The primulas, I can understand. For all their delicate beauty, they are hardy little souls and are happy to flower in winter, even poking their petals through the snow. But, for the rest of my son’s newly planted garden, there is no such simple explanation. Maybe, having spent the whole summer and autumn contending with building work last year, it decided it couldn’t face the exigencies of winter too and thought it would give it a miss.
I would have expected, by now, to be left with just the evergreens, adding their own touches of colour to a pale and wintry world.
But, while the weather forecasters speak of Arctic temperatures and winter gales, Nature is busy doing her own thing. Anemones that were planted as spring flowers, due to blossom between April and May, decided to start opening in December. Perhaps, I thought, it was just one confused rogue corm that had taken the initiative? But no, they are all at it now and show no sign of stopping, just because it is only January.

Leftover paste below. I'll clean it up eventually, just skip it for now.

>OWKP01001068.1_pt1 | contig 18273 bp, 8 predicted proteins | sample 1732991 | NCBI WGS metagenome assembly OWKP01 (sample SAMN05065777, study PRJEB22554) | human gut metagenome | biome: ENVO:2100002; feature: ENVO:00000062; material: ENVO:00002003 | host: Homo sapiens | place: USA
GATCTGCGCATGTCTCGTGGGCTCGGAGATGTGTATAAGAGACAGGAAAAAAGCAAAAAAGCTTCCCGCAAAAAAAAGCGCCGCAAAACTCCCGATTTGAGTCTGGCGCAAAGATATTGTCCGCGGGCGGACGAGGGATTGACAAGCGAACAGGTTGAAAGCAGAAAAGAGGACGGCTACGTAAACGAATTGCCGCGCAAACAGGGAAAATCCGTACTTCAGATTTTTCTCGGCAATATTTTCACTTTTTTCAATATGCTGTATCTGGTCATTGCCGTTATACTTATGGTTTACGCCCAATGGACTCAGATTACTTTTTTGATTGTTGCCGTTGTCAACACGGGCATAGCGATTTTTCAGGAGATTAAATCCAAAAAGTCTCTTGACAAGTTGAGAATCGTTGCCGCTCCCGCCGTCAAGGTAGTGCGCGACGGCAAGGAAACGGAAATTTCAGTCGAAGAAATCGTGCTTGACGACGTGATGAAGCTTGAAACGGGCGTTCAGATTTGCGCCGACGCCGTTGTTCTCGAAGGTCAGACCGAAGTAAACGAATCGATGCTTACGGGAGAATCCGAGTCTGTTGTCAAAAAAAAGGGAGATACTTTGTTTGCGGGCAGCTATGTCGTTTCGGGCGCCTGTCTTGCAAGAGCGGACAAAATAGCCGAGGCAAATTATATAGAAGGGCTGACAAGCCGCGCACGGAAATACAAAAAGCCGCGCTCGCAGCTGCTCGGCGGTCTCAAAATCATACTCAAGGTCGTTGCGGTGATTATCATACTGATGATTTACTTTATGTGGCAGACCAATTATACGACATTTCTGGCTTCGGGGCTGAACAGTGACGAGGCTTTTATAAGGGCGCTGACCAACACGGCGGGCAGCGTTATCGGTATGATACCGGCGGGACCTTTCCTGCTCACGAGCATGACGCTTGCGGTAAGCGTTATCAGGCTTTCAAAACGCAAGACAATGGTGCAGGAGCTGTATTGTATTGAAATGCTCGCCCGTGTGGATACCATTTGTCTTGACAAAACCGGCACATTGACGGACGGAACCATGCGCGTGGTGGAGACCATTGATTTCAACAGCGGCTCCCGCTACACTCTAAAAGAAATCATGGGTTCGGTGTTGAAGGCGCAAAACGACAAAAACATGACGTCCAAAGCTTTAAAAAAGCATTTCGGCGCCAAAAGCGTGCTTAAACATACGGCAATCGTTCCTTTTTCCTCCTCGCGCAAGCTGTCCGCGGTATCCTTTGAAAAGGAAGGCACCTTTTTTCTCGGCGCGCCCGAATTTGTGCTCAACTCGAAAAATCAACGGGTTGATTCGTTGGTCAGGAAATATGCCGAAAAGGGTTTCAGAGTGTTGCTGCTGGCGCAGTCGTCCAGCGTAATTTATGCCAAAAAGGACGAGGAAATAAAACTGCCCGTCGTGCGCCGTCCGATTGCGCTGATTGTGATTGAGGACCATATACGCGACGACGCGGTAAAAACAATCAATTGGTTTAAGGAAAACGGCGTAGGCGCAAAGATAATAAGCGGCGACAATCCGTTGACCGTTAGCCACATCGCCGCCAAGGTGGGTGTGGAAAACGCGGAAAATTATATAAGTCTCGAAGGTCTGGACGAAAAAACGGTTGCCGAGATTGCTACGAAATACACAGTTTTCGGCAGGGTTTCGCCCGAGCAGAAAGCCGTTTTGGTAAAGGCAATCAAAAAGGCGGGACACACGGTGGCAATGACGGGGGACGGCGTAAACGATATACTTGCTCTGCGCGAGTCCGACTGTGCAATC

The roses are happily blooming away, with an array of buds waiting in the wings… and are already being attacked by clusters of aphids that should have been cosily invisible by now. New growth is appearing on all the newly planted shrubs and rose bushes and the spring bulbs are coming up apace.
The green stars of crocus leaves, their central buds already visible, are not as surprising as the hyacinths… though at least one of those will struggle as its flower bud has been eaten by unseasonable insects. Caterpillars are still about, happily munching their way through the violas and pansies… and yesterday, I saw both a bee and a butterfly.
Even the fish in the pond, who should be in a state akin to suspended animation at this time of year, are swimming around and demanding to be fed…
I, personally, will not complain if my heating bills are lower than usual this winter or if my fingers do not turn black with cold. And I can’t see the small birds complaining either at the unexpected abundance of food that is keeping them away from the bird feeders. But I do worry about how their young, born too early, will fare if the predicted cold snap materialises.
Nature, though, moves at her own pace. We may force growth under glass, but we cannot control the seasons and they take no notice of our neat little calendars and expectations. Just because we dream of, or worry about, snow in winter, there is nothing to stop it snowing in June as it has in the past. And there is not a thing we can do about it. So, if the garden has decided that spring will come early… all we can do is enjoy it. And keep the bird feeders filled and ready…